Monday, February 5, 2018

John Watson's kryptonite?

What one factor could you throw into any universe where Sherlock Holmes exists and completely destroy the Canon?

Is it some different sort of Moriarty? Giving Holmes brain damage early on? Making the rents on Baker Street too high?

Nope. The one thing that would kill the Canon more than any other is simply giving John H. Watson a television.

"The reader may set me down as a hopeless busybody," Watson writes in A Study in Scarlet, "when I confess how much this man stimulated my curiosity, and how often I endeavored to break through the reticence which he showed on all that concerned himself. Before pronouncing judgement, however, be it remembered, how objectless was my life, and how little there was to engage my attention."

Okay, I guess I'm talking about hetero Watson here. Gay Watson doesn't need an excuse to fall in love with his room-mate. Hetero Watson, however, is only paying so much attention to Sherlock Holmes because he doesn't have a television, or an internet connection with YouTube and Netflix.

It's hard for us, at this point, to imagine the Victorian condition of lying about one's apartment with absolutely nothing to distract one's self, except wondering what the room-mate is doing. Had Watson been binging on Gray's Anatomy or The Bachelor, the comings and goings of his room-mate would not have attracted his attention nearly as much, and the poor health which limited him from venturing out in A Study in Scarlet would have handed him over to demon television in an instant.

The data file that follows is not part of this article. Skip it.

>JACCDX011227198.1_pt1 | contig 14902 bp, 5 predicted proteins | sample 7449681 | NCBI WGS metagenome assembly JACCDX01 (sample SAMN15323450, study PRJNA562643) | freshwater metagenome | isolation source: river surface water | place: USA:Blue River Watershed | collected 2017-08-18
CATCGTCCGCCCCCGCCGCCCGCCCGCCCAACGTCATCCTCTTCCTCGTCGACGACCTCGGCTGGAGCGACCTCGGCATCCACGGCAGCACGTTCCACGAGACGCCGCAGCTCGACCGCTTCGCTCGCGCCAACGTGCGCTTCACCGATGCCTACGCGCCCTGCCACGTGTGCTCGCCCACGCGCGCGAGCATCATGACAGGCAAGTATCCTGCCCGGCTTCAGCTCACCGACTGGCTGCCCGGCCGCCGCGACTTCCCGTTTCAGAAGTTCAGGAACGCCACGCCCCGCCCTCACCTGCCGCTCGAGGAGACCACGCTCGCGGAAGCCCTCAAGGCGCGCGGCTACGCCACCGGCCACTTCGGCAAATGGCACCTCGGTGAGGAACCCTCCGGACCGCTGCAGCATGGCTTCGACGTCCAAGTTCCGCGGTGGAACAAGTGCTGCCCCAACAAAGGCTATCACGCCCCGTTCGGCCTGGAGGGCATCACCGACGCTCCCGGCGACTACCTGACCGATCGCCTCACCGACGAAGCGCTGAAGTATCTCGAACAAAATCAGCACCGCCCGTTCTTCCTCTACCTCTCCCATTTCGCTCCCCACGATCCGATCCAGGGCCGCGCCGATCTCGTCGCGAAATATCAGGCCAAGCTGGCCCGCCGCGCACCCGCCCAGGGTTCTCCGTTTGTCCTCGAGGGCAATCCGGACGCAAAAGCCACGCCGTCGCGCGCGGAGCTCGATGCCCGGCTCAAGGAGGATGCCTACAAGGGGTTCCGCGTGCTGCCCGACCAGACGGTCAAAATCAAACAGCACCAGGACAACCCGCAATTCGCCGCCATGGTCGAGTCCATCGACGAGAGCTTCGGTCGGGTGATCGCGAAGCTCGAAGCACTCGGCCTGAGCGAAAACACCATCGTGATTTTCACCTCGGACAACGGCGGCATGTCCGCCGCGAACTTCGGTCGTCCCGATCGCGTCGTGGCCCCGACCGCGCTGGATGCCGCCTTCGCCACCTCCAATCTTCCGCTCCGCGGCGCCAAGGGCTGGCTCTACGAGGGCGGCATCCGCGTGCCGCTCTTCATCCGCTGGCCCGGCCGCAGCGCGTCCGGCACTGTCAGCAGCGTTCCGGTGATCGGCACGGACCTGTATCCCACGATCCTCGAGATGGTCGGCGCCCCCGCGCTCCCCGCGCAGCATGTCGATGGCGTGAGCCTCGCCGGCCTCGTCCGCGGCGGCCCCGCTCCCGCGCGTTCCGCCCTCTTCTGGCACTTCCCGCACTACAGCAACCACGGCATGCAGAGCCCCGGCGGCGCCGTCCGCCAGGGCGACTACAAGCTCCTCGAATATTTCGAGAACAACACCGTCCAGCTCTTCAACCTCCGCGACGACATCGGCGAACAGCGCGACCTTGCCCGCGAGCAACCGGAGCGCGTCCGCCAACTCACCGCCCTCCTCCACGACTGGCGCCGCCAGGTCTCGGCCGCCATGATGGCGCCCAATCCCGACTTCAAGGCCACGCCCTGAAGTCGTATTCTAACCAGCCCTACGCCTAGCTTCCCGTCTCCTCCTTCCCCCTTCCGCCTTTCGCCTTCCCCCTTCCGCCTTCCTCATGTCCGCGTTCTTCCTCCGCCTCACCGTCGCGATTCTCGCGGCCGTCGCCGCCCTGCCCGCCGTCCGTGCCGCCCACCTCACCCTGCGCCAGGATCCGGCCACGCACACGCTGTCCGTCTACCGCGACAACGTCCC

It's interesting that even our modern Watsons on BBC and CBS don't spend any time indulging in the medium they owe their existence to. Both are healthier than Victorian Watson, yet neither seems to bother with Big Bang Theory, a sitcom that would definitely have them writing their weird new room-mate off as "a crime nerd" and ignoring his unusual free-lance job. (Unless they were in America, in which case, Watson might be mainly pestering Holmes on how he was going to get health insurance with random consulting fees as an income.)

Given his medical issues, Watson still made it back from the war without any pain-killer addictions or obvious alcoholism, so maybe he was the sort of person whom television would never have been a temptation. But if he had gotten hooked on "his shows" upon his return from Afghanistan? The Sherlockian Canon as we know it would never have come to be.

And that probably says something about where so many of us are today, he wrote as he went back to finish watching The Cloverfield Paradox on Netflix. (Well played, Netflix. Well played.)

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